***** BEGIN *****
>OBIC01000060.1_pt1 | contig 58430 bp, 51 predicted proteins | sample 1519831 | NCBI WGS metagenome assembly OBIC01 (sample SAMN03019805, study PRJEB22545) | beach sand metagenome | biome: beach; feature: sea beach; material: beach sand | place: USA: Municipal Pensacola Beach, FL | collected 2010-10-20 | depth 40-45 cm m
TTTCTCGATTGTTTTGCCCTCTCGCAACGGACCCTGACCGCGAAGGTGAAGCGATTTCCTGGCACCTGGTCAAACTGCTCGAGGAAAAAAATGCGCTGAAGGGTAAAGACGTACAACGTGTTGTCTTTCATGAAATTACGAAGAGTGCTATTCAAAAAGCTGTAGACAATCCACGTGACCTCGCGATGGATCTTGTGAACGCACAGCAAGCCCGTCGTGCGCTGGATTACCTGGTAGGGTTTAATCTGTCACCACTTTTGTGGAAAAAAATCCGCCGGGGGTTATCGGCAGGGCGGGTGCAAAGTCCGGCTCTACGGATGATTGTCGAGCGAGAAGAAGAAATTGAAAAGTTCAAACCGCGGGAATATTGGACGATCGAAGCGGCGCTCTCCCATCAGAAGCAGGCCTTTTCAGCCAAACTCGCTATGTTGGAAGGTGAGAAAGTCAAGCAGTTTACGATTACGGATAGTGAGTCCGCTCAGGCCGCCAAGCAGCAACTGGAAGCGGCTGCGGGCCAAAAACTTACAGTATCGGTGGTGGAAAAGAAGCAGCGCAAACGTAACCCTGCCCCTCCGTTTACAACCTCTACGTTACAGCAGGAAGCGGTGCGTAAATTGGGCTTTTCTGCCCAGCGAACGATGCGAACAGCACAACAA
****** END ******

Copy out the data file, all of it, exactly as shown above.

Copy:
>OBIC01000060.1_pt1 | contig 58430 bp, 51 predicted proteins | sample 1519831 | NCBI WGS metagenome assembly OBIC01 (sample SAMN03019805, study PRJEB22545) | beach sand metagenome | biome: beach; feature: sea beach; material: beach sand | place: USA: Municipal Pensacola Beach, FL | collected 2010-10-20 | depth 40-45 cm m
TTTCTCGATTGTTTTGCCCTCTCGCAACGGACCCTGACCGCGAAGGTGAAGCGATTTCCTGGCACCTGGTCAAACTGCTCGAGGAAAAAAATGCGCTGAAGGGTAAAGACGTACAACGTGTTGTCTTTCATGAAATTACGAAGAGTGCTATTCAAAAAGCTGTAGACAATCCACGTGACCTCGCGATGGATCTTGTGAACGCACAGCAAGCCCGTCGTGCGCTGGATTACCTGGTAGGGTTTAATCTGTCACCACTTTTGTGGAAAAAAATCCGCCGGGGGTTATCGGCAGGGCGGGTGCAAAGTCCGGCTCTACGGATGATTGTCGAGCGAGAAGAAGAAATTGAAAAGTTCAAACCGCGGGAATATTGGACGATCGAAGCGGCGCTCTCCCATCAGAAGCAGGCCTTTTCAGCCAAACTCGCTATGTTGGAAGGTGAGAAAGTCAAGCAGTTTACGATTACGGATAGTGAGTCCGCTCAGGCCGCCAAGCAGCAACTGGAAGCGGCTGCGGGCCAAAAACTTACAGTATCGGTGGTGGAAAAGAAGCAGCGCAAACGTAACCCTGCCCCTCCGTTTACAACCTCTACGTTACAGCAGGAAGCGGTGCGTAAATTGGGCTTTTCTGCCCAGCGAACGATGCGAACAGCACAACAA